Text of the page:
The French Minister of Foreign Affairs and International Development visited Abuja on 27 October 2014 with his German counterpart. This was the first joint visit to sub-Saharan Africa by the French and German Foreign Ministers.
The Minister of Foreign Affairs and International Development represented the French President on the occasion of the inauguration of President Muhammadu Buhari on 29 May 2015.
At the invitation of President François Hollande, President Buhari made an official visit to Paris on 14-16 September 2015, reserving his first European visit for France. The two leaders discussed bilateral, regional, international and global issues. They reaffirmed their commitment to their bilateral relations and agreed to strengthen their partnership in the areas of security, the economy, culture, the judiciary and climate.
With €4.2 billion in bilateral trade in 2015, Nigeria remains France’s first trading partner in sub-Saharan Africa.
French exports to Nigeria totalled €1.3 billion in 2015 and consisted mainly of refined petroleum products, pharmaceuticals, agrifood products and mechanical and electrical equipment. French exports to Nigeria are down 14.4% from 2014, but still above the average for the decade (€1.2 billion). This is due to a fall in exports of refined products, partly offset by an increase in sales of pharmaceutical products.
French imports from Nigeria totalled €2.9 billion in 2015, down 29% from 2014 (€4.1 billion). Natural hydrocarbons account for 97% of imports.
French cooperation primarily supports French language teaching which accounts for three-fifths of our bilateral support, as well as scientific and cultural exchanges.
During the French Prime Minister’s visit to Nigeria on 22 May 2009, a Memorandum of Understanding was signed on the main areas of French-Nigerian cooperation such as French language teaching and cultural diversity, higher education and research, and the strengthening of governance and the rule of law.
Nigeria hosts a French Institute in Abuja; a French Institute for Research in Africa (IFRA) based in Ibadan (visit http://www.ifra-nigeria.org/?lang=en); three Centres for French Teaching and Documentation (CFTDs) based in Ibadan, Jos and Enugu; 10 Alliances Françaises (visit http://www.ambafrance-ng.org/French-cultural-centres-in-Nigeria) in Lagos, Ibadan, Port Harcourt, Owerri, Enugu, Jos, Kano, Maiduguri, Kaduna and Ilorin; a French lycée in Lagos (visit http://lyceefrancaislagos.ac-nantes.fr/); a French school in Abuja (visit http://www.ecolefrancaiseabuja.net/) and a business school in Port Harcourt (visit http://www.mlfmonde.fr/Ecole-Francaise-Total-MLF). In 2012-2013, France hosted 309 Nigerian students, of whom 67.3% attended university. In October 2013, the Campus France Agency and the French Embassy in Nigeria organized the First Nigeria Day in Paris in order to develop French-Nigerian scientific and university cooperation.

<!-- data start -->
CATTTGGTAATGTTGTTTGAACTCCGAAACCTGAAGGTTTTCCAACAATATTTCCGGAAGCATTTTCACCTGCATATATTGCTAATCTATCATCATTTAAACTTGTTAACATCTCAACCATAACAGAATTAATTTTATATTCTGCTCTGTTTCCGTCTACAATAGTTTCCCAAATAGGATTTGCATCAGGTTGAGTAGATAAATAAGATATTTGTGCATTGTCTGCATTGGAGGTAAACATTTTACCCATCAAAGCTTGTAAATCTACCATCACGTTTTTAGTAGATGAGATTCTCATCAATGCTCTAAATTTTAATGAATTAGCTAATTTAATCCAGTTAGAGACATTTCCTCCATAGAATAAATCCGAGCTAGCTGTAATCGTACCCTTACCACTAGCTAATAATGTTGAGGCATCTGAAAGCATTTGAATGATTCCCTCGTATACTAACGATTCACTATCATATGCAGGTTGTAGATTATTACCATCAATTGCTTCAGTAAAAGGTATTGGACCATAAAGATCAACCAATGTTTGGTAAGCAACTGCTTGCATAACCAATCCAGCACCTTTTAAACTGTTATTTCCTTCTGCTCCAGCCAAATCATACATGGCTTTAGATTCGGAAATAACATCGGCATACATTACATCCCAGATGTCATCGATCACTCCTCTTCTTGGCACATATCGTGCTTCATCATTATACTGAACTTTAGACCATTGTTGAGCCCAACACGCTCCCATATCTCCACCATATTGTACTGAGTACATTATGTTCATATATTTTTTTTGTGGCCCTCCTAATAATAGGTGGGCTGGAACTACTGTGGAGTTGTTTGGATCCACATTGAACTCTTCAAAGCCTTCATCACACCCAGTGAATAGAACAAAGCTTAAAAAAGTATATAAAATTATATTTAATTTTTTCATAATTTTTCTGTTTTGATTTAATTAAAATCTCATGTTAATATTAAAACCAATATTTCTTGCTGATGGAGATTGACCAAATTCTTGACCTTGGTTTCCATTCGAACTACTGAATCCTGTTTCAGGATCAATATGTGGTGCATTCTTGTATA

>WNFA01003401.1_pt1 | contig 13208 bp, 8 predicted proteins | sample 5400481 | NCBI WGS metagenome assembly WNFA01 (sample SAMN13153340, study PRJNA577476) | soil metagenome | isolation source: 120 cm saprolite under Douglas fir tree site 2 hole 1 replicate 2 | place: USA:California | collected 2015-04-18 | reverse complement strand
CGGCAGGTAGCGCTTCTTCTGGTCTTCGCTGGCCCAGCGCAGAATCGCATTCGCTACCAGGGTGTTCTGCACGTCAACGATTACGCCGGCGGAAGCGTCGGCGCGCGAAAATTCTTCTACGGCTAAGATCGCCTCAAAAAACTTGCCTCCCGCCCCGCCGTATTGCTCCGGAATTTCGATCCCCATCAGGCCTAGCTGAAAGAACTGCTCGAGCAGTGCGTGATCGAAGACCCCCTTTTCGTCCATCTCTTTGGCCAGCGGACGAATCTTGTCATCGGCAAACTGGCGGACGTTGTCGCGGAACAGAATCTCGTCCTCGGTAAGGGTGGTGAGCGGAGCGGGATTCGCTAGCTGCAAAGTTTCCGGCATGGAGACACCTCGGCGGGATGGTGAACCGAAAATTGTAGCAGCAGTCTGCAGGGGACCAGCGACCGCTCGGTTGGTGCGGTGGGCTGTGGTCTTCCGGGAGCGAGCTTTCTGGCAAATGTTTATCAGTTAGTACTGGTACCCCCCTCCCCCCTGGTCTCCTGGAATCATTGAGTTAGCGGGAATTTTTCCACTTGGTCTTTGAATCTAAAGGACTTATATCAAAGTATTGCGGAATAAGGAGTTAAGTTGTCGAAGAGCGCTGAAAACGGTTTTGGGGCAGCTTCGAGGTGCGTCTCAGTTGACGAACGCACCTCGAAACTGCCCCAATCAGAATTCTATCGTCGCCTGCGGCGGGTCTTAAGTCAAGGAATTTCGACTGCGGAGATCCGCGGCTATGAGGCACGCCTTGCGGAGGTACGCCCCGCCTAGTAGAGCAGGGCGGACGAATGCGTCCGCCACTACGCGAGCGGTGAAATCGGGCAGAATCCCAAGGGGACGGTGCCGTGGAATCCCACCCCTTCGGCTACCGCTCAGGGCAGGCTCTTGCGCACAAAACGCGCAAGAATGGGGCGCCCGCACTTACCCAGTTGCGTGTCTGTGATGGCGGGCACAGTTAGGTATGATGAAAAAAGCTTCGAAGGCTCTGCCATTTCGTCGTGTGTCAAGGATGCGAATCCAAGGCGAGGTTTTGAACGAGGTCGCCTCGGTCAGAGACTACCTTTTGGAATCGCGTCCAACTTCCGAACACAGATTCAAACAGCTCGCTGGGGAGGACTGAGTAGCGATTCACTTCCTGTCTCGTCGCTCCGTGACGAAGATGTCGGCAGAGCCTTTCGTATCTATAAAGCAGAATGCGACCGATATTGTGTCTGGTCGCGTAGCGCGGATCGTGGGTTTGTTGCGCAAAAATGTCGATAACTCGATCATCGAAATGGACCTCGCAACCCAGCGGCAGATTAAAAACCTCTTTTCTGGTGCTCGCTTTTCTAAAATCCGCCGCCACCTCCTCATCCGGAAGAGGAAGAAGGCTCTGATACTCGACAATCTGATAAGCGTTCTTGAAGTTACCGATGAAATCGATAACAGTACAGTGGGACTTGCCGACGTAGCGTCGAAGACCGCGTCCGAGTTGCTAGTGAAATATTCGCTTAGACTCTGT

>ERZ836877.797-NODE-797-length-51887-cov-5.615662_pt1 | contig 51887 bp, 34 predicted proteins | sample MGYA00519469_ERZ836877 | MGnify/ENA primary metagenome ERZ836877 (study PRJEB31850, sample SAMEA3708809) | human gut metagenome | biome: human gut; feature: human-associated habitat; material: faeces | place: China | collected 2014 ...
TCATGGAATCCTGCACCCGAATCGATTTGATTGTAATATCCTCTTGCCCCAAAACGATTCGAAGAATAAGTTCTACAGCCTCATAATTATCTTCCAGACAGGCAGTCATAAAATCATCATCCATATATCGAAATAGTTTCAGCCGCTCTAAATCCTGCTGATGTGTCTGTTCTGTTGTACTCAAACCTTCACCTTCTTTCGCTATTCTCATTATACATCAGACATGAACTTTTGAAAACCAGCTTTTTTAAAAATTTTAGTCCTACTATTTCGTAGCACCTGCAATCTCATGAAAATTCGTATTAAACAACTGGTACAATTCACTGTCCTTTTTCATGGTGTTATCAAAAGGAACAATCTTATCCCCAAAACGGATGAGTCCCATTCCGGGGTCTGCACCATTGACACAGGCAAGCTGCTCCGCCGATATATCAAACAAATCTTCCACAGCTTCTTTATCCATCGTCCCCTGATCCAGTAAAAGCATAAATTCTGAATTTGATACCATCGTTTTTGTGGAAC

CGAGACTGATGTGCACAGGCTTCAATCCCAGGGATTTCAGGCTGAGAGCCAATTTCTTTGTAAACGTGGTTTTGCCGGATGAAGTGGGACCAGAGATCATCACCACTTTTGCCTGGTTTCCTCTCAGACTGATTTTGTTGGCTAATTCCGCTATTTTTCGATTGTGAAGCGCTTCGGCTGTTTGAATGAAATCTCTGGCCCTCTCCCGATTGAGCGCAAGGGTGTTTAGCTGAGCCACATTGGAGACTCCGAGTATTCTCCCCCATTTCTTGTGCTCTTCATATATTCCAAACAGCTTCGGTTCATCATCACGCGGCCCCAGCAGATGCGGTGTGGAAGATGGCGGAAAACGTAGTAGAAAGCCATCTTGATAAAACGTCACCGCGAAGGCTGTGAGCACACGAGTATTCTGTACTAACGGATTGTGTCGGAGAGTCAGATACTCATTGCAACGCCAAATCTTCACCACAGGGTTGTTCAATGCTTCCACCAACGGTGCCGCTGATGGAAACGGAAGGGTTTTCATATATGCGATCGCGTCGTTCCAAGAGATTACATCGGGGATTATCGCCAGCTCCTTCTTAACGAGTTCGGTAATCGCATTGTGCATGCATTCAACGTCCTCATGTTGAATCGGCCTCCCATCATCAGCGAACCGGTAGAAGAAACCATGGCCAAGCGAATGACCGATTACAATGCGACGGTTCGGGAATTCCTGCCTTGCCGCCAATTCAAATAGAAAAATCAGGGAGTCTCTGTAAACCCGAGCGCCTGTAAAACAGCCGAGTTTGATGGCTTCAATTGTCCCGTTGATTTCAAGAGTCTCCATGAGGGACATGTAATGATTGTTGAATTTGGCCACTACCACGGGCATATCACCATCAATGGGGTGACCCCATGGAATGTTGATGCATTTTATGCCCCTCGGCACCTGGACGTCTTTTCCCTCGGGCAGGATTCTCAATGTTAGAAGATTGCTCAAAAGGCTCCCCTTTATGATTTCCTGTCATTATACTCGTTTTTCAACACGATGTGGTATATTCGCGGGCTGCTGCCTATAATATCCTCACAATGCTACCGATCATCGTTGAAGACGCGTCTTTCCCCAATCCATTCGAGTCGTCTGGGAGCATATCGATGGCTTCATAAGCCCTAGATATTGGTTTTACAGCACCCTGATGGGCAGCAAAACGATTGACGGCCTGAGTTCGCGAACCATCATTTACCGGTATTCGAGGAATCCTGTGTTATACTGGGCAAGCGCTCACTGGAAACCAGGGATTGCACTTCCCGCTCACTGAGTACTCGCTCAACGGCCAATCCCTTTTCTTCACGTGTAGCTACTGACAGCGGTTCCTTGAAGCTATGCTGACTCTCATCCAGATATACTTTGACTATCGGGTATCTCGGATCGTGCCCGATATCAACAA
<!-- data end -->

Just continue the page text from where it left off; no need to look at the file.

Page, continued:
The AFD Group is also developing its activities: it has committed almost €1 billion (€738 million from the AFD and €261 million from Proparco) to the country since 2010. Its action is focused on urban development, family farming and support for SMEs and energy. For the period 2015-2017, AFD actions are expected to focus on supporting SME development, agricultural and rural development, the development of training to address economic needs (power sector), access to energy, safe drinking water and sanitation, rehabilitation of slum areas and access to housing, and the facilitation of urban and inter-urban mobility. The AFD may help finance urban transport projects in Lagos or in other big Nigerian cities. Planned commitments are expected to reach $650 million in loans.